Lindsay Davenport, the former American champion, said the only title in tennis she considers as miraculous as a 24th major title for Williams would be Monica Seles’s lone major championship after she recovered from being stabbed in the back.
“It would definitely be one of the biggest accomplishments in all of sports,” Davenport said.
Williams said it shouldn’t matter that she’s older than the women whose feats she’s trying to match, or than the active women who’ll be trying to stop her.
“There’s nobody’s rule that says you have to retire at 30,” she said. “All the best players in the world now are well into their 30s, so you know, technology is better at enabling athletes to play a longer life.”
Williams said she plans to watch her child grow as she re-engages with the game. “I can’t wait for 3 or 4 a.m. when I get to hang out with Olympia; it’s like our special mommy-daughter time and I love it,” she said. “Literally it’s my favorite of the day.”
Williams is returning to a women’s tour that, in the absence of its queen, has been wild, exciting, unpredictable, and a ton of fun. Yet no new dominant force has held control for long. After Williams won the Australian Open last year, four different women won the next four major titles: Jelena Ostapenko of Latvia, Garbiñe Muguruza from Spain, American Sloane Stephens, and, most recently, Caroline Wozniacki at this year’s Australian Open.
Observers believe Williams is capable of re-asserting herself post-motherhood, though it won’t be easy.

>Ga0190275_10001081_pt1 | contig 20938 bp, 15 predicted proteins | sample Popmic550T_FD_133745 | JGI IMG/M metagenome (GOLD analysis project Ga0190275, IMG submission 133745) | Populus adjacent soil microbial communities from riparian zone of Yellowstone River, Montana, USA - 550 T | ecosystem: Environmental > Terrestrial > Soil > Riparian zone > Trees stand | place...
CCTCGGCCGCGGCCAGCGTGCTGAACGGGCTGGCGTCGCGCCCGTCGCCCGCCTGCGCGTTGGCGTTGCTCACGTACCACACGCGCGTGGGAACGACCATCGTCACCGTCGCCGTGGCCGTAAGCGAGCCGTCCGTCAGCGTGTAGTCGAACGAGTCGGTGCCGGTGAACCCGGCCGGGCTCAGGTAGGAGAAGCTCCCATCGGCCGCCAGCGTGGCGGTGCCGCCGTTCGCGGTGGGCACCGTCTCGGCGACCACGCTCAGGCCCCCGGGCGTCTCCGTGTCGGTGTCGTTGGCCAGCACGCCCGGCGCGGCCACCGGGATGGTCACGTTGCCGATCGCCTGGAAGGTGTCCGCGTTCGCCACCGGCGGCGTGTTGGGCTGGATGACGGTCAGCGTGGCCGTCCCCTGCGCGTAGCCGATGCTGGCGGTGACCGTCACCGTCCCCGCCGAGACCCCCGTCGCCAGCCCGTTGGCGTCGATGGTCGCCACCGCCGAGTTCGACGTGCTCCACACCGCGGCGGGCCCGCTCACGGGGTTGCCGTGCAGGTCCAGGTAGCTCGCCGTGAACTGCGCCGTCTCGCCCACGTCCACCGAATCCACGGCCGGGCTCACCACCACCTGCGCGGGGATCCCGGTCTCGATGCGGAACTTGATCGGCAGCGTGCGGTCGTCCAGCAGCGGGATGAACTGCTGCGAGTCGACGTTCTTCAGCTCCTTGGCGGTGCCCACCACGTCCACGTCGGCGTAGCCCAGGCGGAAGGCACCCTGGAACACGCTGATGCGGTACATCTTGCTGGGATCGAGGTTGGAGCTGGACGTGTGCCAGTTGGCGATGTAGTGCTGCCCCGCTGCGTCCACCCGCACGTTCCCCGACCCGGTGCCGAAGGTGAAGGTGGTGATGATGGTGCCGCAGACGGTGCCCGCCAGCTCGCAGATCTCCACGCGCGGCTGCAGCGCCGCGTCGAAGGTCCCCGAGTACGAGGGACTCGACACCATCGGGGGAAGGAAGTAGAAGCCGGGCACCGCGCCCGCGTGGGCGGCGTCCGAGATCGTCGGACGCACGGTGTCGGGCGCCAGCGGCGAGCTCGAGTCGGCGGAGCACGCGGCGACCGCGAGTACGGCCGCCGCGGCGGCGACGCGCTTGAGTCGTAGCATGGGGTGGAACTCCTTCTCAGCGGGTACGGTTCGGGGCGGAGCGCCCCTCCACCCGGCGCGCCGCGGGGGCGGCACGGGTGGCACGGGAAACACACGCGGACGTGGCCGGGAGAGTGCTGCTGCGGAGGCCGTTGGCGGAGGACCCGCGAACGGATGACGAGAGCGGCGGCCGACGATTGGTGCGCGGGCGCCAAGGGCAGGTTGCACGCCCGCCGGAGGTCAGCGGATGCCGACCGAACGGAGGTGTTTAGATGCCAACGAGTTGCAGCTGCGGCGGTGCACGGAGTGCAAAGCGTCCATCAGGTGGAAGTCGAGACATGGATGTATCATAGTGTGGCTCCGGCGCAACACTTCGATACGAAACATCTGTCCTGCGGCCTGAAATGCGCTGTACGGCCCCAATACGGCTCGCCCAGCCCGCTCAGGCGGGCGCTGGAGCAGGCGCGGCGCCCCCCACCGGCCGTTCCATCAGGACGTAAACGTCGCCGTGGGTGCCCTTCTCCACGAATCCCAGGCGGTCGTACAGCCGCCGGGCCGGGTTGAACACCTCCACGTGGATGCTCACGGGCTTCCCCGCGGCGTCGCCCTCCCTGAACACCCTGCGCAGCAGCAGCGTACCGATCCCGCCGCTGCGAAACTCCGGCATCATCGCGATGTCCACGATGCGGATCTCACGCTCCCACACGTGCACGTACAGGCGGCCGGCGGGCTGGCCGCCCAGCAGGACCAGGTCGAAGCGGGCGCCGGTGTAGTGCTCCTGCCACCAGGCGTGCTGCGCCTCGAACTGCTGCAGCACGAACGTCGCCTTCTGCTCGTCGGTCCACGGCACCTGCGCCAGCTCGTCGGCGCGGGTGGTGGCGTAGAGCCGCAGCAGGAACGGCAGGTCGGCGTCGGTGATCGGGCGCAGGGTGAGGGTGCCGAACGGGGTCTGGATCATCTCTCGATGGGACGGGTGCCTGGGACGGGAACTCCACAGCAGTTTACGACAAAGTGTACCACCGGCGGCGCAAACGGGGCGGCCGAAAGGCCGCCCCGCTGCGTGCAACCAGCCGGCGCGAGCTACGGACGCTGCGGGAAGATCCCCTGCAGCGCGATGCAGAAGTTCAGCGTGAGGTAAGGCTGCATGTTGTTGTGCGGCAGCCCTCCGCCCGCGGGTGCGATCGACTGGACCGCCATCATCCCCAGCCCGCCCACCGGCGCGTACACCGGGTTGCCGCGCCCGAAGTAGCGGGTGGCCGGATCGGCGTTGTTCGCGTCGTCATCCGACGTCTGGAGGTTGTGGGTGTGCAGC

“You never underestimate Williams,” said Brad Gilbert, the ESPN analyst and former coach. “But I really don’t know. She is 36 and hasn’t played in 13 months. It’s a lot. It’s not easy for anybody. Heck, at age 26 it would be hard.”
Serena Williams, bottom left, along with her husband Alexis Ohanian and their daughter Alexis Olympia, center, watch the action during the first round of the 2018 Fed Cup in February. Photo: Richard Shiro/Getty Images
No one expects Williams to dominate early on. Her strokes have some rust and her timing, in New York, wasn’t quite right. Every aspect of her game needs polishing, especially the way she moves. In tennis, anticipation and reaction to opponents’ shots is key: Without it, players reach the ball too late and miss more often. To be aggressive, Williams has to be consistent and keep the ball deep and heavily paced. Once she does that, the match looks like it slows down for her: Her opponents have less time, and give Williams more.
Rick Macci, the tennis instructor and once a young Williams’s coach, said he wouldn’t be surprised if her footwork is off early in her comeback. But if she doesn’t eventually correct that, he would be shocked, he said.
“Nothing in life is a slam dunk, but if I’m betting on anybody, I’m betting on Serena Williams,” Macci said. “Just because she is wired for winning. I don’t think she will stop until she breaks Court’s record.”
Williams said she sees traveling with her daughter as an adventure rather than a chore.
“We’ll see,” she said. “We’re using this first tournament as a trial. We’re like, OK, we don’t know how it’s going to work out. We’ll see. Everything’s new, everything’s new—and I’m looking forward to everything that’s new. I can’t wait.”